So it just happens to be true in this particular puzzle? Or is it a theorem that this constraint, even though not one of the rules, is a consequence of the stated constraints in all such puzzles?

Bill Smythe
Smythe Dakota

Posts: 554
Joined: 11 February 2006

I do not believe it is a theorem - but I have not tried to disprove it. It is easier to build the grid this way, you just parallel solve two JSudokus ensuring that they obey the Blue boxes.

Thinking about it I could do the same with magic squares and see how it comes out.
HATMAN

Posts: 219
Joined: 25 February 2006

HATMAN wrote:I do not believe it is a theorem - but I have not tried to disprove it. It is easier to build the grid this way, you just parallel solve two JSudokus ensuring that they obey the Blue boxes.

If we don't care about the existence of a valid puzzle then it's very easy to construct a solution grid which follows the rows/columns/6x3 blocks constraints but doesn't follow the double 3x3 blocks, such as:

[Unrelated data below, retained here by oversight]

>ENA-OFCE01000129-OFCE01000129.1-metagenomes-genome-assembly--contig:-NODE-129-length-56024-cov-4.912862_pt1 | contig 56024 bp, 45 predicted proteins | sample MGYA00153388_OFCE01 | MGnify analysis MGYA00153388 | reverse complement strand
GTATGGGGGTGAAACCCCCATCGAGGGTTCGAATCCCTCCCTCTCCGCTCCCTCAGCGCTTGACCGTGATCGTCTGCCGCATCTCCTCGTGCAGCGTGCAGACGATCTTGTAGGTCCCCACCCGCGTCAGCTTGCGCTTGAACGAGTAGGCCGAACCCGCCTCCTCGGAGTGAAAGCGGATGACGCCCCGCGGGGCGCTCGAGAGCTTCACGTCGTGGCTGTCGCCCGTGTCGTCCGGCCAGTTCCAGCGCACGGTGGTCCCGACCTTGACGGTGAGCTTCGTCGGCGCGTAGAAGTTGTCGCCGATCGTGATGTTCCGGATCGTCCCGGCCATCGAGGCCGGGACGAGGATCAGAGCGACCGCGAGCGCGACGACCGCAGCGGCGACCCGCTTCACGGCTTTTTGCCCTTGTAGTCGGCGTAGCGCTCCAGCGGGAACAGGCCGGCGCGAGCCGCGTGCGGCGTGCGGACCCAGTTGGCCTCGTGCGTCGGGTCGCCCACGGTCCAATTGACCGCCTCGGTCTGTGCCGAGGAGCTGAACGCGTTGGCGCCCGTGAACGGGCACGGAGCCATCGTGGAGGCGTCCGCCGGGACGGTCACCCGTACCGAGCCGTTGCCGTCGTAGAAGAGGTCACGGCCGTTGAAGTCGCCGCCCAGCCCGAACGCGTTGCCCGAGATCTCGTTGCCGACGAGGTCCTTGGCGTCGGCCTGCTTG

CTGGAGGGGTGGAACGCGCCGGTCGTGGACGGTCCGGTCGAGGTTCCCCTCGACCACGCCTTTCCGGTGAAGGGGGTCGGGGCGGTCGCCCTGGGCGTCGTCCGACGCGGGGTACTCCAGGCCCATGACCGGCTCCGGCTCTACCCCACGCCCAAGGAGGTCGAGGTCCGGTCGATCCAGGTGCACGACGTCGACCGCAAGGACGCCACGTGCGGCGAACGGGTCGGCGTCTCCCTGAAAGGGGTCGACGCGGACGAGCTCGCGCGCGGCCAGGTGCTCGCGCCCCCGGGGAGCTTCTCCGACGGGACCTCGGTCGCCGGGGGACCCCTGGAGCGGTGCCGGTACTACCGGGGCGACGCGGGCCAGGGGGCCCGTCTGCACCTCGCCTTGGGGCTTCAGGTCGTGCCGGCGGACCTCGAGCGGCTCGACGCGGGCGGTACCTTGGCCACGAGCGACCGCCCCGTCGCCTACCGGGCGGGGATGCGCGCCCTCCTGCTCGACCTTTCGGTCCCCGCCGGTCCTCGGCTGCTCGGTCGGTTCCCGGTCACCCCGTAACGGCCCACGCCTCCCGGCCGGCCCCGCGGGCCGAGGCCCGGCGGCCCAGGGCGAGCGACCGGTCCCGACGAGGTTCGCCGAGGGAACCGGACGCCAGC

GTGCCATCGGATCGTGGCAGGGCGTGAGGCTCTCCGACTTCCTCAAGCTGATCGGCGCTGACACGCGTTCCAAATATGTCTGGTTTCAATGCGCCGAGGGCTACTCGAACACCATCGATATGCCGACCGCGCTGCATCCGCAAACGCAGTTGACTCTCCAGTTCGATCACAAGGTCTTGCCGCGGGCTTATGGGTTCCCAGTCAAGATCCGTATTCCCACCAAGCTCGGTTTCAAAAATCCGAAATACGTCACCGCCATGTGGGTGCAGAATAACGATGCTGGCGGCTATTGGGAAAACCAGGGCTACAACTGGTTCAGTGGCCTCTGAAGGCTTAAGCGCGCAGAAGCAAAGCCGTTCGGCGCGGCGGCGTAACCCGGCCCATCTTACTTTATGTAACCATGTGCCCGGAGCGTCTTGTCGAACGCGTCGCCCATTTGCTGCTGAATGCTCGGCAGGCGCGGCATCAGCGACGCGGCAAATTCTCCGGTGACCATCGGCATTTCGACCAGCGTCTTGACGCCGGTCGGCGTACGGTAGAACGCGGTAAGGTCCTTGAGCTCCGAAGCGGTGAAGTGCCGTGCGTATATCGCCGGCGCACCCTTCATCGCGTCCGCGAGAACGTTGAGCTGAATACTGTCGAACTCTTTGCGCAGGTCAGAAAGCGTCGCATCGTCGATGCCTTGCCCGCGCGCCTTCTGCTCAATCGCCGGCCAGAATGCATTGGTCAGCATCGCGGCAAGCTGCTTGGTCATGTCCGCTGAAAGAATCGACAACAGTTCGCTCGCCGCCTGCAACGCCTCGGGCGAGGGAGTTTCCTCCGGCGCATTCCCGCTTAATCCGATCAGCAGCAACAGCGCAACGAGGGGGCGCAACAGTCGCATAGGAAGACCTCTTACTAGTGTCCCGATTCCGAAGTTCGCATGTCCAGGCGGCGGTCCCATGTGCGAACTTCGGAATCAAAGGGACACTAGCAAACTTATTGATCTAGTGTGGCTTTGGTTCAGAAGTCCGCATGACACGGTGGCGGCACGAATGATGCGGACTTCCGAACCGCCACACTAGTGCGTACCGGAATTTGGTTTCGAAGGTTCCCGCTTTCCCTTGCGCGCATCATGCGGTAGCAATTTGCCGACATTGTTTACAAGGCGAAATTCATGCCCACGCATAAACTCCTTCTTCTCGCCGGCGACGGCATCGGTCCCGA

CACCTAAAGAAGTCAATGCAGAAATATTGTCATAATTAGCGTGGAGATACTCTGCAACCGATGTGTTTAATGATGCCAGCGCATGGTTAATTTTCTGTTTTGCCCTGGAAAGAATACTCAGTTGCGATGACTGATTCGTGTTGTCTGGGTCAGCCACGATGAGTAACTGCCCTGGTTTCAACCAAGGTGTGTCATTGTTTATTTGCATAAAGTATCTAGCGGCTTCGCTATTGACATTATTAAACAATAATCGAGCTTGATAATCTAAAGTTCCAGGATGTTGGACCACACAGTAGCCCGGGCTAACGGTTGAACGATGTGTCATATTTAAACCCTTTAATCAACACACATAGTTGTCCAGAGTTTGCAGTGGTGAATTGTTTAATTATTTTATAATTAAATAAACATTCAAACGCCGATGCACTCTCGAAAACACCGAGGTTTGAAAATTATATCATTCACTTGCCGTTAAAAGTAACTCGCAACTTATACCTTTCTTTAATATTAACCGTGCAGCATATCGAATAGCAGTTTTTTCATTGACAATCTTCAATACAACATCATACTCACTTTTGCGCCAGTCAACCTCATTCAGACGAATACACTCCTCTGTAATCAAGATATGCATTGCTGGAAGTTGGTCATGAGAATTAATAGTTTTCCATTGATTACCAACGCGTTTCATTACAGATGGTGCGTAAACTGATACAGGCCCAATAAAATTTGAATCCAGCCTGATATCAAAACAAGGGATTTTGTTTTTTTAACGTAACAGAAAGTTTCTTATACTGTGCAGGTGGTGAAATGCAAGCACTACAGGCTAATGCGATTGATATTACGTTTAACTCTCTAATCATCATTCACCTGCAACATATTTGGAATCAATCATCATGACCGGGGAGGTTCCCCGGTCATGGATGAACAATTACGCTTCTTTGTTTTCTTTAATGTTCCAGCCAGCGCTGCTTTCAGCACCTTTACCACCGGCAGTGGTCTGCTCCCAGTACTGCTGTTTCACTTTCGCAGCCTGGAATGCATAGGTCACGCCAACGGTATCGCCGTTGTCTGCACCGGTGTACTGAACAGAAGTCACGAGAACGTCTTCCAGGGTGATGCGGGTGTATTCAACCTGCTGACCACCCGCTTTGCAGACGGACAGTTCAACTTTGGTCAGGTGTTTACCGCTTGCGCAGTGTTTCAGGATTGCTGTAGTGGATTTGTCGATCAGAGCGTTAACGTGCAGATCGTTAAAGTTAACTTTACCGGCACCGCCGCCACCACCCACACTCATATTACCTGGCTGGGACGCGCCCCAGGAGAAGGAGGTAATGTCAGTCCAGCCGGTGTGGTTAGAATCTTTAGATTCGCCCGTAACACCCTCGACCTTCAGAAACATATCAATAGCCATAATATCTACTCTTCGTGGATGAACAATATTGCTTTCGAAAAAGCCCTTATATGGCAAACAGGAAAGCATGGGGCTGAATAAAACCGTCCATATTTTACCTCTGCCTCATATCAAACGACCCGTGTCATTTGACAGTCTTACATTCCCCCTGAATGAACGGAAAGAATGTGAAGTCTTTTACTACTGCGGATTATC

Code: Select all
`1.4.2.3.5.7.6.8.9..7.4.8.9.1.5.2.3.62.5.3.1.6.8.4.9.7..8.5.9.7.2.6.3.1.43.6.1.2.4.9.5.7.8..9.6.7.8.3.4.1.2.54.7.5.6.8.1.9.2.3..1.7.2.3.4.8.5.6.95.8.6.4.9.2.7.3.1..2.8.3.1.5.9.6.4.76.9.4.5.7.3.8.1.2..3.9.1.2.6.7.4.5.87.1.8.9.2.4.3.5.6..4.1.5.6.7.2.8.9.38.2.9.7.3.5.1.6.4..5.2.6.4.8.3.9.7.19.3.7.8.1.6.2.4.5..6.3.4.5.9.1.7.8.2`

People who need a solution pic or text formats of Maurice's puzzle (& solution), please visit djape's forum.

Maurice, hopefully you'll provide the text format for the next puzzle.
udosuk

Posts: 2698
Joined: 17 July 2005

With my limited knowledge of the French language, I read the original comment of Minopoli, and
my conclusion is that the following is the constraint:

- Numbers are given on the white squares.
- Numbers on the coloured squares must be filled in.
- Every number on a white square is the sum of all numbers on the surrounding coloured squares.
Is this a correct interpretation?
Did I miss anything?

Of course I appreciate any variant of the same idea, but at the moment I lost track...
evert

Posts: 186
Joined: 26 August 2005